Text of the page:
Okay, I get it. But there’s an interesting number that you threw out there. So you said that there are less adults with a diagnosis compared to kids. So does that mean that kids, as they grow up, they’ll grow out of their ADHD?

 Aimee Parsons

So there’s no research to prove that they’re going to grow out of ADHD. What we do know is that a child’s brain grows and matures, that symptoms can lessen and change over time. But you don’t grow out of ADHD.

Trevor Friesen

So you don’t grow out of it. That means that there’s no cure for ADHD, right? But there’s still more kids diagnosed with ADHD compared to adults, according to the statistics. So how can we explain this difference?

Aimee Parsons

So, again, it’s it’s a difficult question to answer, but what we do know is that when you know more, you sort of do better. Right. So obviously, there’s been medical advances where understand doing more about human behavior. So definitely that could be one one reason that we’re diagnosing more. It also might be that more people are comfortable starting to talk about it and going to see their doctor.

So that could be two reasons why.

Trevor Friesen

Okay. So there might be a couple of different reasons. And I suppose one other reason might be just that the world is very different than it used to be before. So for example, we’re moving around much less and being asked to sit and pay attention for longer.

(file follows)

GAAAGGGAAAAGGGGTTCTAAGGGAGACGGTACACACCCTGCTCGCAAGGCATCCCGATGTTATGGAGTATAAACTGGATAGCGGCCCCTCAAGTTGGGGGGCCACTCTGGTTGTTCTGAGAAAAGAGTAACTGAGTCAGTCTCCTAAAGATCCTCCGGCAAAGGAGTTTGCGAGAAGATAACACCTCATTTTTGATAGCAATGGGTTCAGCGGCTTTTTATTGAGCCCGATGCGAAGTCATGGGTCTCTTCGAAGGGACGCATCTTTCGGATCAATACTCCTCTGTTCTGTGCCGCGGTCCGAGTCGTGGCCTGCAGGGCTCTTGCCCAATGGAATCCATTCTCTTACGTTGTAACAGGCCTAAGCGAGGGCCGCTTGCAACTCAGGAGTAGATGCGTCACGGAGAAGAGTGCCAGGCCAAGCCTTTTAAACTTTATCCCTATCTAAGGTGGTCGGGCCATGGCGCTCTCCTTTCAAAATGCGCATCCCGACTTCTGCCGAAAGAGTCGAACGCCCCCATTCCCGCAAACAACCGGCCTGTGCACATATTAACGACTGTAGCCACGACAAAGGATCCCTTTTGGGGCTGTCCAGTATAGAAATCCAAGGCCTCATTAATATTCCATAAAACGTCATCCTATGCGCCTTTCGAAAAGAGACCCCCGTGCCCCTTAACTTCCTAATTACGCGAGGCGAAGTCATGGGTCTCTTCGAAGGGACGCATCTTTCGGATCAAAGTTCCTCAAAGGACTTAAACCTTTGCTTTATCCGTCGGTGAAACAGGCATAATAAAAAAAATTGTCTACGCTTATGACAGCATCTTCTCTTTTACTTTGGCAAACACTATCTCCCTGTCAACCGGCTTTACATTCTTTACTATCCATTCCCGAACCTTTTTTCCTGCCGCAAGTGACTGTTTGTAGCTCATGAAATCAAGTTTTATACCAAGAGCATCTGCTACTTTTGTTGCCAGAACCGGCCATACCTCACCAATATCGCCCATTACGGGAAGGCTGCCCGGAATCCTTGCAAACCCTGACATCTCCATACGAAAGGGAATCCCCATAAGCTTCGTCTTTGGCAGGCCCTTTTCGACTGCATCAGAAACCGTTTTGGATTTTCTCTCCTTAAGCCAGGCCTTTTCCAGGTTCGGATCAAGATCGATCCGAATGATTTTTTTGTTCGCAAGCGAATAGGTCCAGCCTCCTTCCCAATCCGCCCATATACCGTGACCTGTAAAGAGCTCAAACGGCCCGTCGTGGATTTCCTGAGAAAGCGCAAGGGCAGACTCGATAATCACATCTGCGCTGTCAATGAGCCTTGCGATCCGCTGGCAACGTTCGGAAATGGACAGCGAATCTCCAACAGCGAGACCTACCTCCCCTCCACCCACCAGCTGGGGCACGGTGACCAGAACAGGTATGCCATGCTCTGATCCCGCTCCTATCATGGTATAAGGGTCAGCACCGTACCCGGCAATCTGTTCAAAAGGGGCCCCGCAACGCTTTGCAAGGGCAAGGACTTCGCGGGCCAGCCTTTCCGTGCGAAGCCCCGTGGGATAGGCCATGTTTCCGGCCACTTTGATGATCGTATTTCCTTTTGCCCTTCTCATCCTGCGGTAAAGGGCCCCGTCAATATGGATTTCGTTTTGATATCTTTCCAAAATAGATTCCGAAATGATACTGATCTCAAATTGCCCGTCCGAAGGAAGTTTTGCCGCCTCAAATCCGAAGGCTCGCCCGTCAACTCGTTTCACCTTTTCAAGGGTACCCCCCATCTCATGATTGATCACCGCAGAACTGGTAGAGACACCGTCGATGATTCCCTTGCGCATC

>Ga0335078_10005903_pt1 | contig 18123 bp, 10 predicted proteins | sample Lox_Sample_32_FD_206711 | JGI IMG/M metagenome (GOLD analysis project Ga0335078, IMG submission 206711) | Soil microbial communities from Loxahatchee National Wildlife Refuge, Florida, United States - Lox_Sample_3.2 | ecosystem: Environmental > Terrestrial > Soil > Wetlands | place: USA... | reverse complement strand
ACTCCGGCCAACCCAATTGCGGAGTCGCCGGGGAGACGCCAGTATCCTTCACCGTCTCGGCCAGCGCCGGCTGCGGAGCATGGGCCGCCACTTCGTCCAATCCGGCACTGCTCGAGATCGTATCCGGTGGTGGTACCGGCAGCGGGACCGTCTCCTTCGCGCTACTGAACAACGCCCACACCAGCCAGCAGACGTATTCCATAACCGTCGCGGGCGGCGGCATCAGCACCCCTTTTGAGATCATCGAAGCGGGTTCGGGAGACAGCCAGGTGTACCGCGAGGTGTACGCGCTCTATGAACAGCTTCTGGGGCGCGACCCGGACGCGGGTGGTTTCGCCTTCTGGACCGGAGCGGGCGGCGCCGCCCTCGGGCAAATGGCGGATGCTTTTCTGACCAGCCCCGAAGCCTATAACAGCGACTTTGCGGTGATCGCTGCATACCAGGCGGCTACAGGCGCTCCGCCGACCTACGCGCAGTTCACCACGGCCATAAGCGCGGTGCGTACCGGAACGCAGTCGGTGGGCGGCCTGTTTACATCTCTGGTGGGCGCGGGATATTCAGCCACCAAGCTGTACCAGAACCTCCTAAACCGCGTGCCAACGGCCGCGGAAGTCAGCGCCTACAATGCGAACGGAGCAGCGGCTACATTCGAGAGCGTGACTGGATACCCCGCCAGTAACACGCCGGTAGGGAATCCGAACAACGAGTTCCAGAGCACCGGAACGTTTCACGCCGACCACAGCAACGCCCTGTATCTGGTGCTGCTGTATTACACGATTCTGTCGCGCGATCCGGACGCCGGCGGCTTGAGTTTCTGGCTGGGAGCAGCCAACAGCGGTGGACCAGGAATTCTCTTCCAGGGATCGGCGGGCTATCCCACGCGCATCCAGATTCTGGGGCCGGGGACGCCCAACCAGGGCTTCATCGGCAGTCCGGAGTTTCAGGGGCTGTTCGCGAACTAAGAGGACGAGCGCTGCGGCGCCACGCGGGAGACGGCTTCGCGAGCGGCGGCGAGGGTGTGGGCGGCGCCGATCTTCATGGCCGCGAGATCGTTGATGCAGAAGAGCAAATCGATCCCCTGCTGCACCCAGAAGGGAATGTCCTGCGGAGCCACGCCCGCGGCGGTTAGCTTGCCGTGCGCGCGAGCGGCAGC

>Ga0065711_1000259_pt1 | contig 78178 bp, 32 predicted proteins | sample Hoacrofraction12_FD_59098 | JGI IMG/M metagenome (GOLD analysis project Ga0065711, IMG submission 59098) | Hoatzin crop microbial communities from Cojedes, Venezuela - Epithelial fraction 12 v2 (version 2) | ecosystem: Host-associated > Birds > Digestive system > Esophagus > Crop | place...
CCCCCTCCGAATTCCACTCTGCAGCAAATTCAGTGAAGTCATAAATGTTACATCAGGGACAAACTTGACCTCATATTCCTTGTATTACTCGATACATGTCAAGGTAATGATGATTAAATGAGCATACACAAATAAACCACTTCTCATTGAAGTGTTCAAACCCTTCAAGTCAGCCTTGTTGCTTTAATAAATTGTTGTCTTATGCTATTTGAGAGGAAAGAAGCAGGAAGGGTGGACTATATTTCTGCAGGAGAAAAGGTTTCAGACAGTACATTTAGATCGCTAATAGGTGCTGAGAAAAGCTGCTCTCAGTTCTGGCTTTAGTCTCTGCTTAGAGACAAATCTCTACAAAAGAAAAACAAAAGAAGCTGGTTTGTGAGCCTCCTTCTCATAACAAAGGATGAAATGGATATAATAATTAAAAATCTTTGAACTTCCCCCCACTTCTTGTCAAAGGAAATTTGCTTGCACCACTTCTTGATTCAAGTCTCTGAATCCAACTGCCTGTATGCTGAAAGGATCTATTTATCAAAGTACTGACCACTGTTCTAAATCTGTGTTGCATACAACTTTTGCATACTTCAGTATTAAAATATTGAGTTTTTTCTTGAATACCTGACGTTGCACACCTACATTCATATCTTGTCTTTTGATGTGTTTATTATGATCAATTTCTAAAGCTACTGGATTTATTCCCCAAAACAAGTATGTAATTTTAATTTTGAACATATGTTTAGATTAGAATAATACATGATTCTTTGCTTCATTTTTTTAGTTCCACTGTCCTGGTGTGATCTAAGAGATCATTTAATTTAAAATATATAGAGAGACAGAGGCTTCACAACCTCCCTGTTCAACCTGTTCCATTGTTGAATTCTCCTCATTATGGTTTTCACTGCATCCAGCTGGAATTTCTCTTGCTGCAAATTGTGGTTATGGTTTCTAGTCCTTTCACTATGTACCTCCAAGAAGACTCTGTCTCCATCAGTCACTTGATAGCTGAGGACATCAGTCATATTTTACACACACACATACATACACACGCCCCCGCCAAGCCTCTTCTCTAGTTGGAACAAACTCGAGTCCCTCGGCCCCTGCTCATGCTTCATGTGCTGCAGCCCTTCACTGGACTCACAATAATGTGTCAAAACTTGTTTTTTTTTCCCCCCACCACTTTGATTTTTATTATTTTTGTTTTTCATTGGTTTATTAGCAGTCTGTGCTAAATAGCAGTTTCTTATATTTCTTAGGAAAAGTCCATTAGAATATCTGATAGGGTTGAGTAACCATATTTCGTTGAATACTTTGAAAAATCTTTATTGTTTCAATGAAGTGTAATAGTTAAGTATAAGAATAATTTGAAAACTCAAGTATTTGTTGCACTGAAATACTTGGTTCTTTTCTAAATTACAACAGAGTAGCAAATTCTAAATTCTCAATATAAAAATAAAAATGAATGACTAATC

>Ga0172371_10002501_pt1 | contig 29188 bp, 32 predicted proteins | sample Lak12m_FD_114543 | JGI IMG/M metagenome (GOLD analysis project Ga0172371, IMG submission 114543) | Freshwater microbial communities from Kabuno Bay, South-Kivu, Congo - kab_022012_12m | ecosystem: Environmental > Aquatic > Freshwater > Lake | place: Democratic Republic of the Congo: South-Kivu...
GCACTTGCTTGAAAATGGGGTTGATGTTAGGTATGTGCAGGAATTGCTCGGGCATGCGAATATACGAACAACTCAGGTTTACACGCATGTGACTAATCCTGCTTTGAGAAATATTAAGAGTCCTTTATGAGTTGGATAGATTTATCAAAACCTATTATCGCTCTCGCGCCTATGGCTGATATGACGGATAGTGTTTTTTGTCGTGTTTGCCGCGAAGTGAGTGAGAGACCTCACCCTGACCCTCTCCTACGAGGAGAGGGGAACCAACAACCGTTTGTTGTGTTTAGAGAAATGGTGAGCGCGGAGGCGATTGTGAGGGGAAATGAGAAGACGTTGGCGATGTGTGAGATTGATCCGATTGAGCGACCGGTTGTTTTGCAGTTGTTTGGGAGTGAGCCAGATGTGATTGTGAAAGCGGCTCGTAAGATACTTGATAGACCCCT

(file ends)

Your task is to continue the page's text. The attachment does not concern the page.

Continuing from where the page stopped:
Aimee Parsons

Yeah, absolutely. So without activity, when we’re not moving as much, you’re going to see more of the behaviors. You’re going to see ADHD to be more visible. So, again, I want to bring up that we don’t think there are more cases now. It’s just as the world has changed, as we’ve asked children to sit longer, there’s less play time.

Those symptoms have become more visible, those behaviors we can see with our eyes now, whereas when they were getting more activity, their body was managing the ADHD better.

Trevor Friesen

Okay, so whatever the case may be, were much better at seeing it now than we used to, maybe.

Aimee Parsons

Yeah, absolutely.

Trevor Friesen

Okay. Aimee we’ve discussed some of the things about ADHD that we know are not true. So, for example, people with ADHD are not lazy, disruptive or just forgetful. We’ve also talked about some of the facts. So some of the possible causes, the fact that there are 4 to 5% of people with a diagnosis, according to statistics, and also that you don’t just grow out of ADHD.

There’s no cure. So with all of this in mind, I’d like to ask you now, how is ADHD treated?

Aimee Parsons

So as you mentioned before, ADHD isn’t something that can be cured and the challenges are going to be something that someone with ADHD will face throughout their life. What we can do is help to manage some of the symptoms or some of the behaviors. And I would have to say, probably because I’m an educator or a former principal, that the first step is education.